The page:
Born in Lausanne as Jocelyne Périsett (“People in Europe want to put the ‘e’ and in America, they don’t put the ‘e’ — it came on and off, this ‘e’,” she shrugs), she grew up an only child. Her mother did some modeling before working (ironically) for a law firm that specialized in divorce, while her father ran a small couture atelier.
Wildenstein’s interest in both art and Africa began, she says, long before she met her French-American future husband or ever visited his family’s Kenyan ranch. As a child, she was taken often to galleries, and by her late teens was living in Paris and dating Cyril Piguet, whom she describes gleefully as “a small art dealer”, with whom she soon worked, selling art to wealthy Americans living in Europe. She also traveled widely, including to Africa, with which she’d had a fascination since finding a box of picture books about the continent at six years old: “The lions, the buffalos — for me, it was fascinating.”
She was thinking that she could fix her face like a piece of furniture.
She met Alec Wildenstein in 1977 at his family’s Ol Jogi ranch, north of Nairobi. She was on safari with friends, including the billionaire Saudi arms dealer Adnan Khashoggi, who owned the nearby Ol Pejeta reserve, and on whose private jet they had travelled (“It was comfortable,” says Wildenstein, with comedic understatement).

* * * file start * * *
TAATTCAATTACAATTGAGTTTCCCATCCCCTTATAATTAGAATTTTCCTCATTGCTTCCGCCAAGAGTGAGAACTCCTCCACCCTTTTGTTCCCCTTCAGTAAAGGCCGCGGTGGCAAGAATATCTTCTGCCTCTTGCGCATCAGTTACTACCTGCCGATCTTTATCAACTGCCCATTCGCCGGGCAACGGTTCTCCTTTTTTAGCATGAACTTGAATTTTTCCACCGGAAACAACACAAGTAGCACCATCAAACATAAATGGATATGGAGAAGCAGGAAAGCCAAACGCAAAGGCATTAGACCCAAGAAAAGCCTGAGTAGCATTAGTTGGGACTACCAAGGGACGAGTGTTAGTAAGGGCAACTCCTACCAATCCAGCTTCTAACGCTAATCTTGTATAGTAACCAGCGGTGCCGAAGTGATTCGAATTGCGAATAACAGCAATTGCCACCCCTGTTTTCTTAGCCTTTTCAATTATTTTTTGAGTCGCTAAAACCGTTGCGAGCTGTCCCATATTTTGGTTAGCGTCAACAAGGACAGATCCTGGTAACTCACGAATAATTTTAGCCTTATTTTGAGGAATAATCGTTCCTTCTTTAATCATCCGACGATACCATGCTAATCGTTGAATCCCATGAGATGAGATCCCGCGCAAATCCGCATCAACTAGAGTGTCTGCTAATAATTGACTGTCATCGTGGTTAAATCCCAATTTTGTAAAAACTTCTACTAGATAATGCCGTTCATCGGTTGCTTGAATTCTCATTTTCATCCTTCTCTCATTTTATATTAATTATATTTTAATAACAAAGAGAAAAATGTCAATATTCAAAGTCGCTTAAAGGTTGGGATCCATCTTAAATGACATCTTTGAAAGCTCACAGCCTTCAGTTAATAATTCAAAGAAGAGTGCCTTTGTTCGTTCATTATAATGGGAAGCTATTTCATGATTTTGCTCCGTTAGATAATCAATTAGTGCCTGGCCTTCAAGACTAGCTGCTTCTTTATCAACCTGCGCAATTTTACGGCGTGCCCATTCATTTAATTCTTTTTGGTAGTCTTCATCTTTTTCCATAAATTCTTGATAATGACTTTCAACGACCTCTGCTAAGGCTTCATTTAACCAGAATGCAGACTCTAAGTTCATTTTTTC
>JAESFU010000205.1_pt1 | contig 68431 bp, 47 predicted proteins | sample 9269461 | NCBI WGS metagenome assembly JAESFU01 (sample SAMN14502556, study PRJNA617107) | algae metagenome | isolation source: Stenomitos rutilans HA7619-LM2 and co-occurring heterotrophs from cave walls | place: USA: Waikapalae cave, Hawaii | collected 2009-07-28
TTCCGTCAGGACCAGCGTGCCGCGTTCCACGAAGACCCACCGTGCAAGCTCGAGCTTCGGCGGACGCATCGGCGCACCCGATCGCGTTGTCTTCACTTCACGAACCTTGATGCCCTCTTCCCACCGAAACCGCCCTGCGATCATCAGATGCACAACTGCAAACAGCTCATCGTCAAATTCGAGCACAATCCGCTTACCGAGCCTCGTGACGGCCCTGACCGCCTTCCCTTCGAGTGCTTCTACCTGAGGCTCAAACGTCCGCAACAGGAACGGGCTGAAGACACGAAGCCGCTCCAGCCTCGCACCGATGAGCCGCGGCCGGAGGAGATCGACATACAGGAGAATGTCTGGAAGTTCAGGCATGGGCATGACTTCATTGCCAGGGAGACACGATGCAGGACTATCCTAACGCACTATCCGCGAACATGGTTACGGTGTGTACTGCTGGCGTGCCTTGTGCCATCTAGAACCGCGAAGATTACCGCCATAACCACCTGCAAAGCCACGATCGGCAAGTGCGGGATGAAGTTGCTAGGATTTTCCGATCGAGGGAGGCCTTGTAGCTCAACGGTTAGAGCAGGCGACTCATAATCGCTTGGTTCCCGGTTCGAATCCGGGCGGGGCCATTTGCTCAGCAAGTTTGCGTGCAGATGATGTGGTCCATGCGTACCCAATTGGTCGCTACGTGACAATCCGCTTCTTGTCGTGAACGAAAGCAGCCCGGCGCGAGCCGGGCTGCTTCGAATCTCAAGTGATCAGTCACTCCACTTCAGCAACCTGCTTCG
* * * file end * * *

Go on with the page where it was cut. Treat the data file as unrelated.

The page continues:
Ol Jogi, at the time, was a simple, rustic lodge, she says — “A cottage… No sophistication, but nice, and you could really feel Africa.” When Alec arrived, he learned that a particular lion was killing a lot of antelope in the area, and, “He prepared the ambush to kill this particular lion,” asking Jocelyn if she would like to accompany him.
“I love to wake up early… in Africa,” she laughs. “But this was earlier than the sunrise.” They waited in the dark with a local tracker. “And then suddenly, you see him — huge mane, one bullet,” she says. “But you always put a second one in, to be sure.” And then, she says casually, they cut out the lion’s heart and ate some.
“You must eat a part of the heart of your game,” she says earnestly. “It’s legend. Maybe to take the power of the lion.” An element of the ritual involved daubing blood on their necks. “It’s honoring the lion. It’s a respect of the lion,” she says.
As first dates go, it certainly beats meeting for a drink.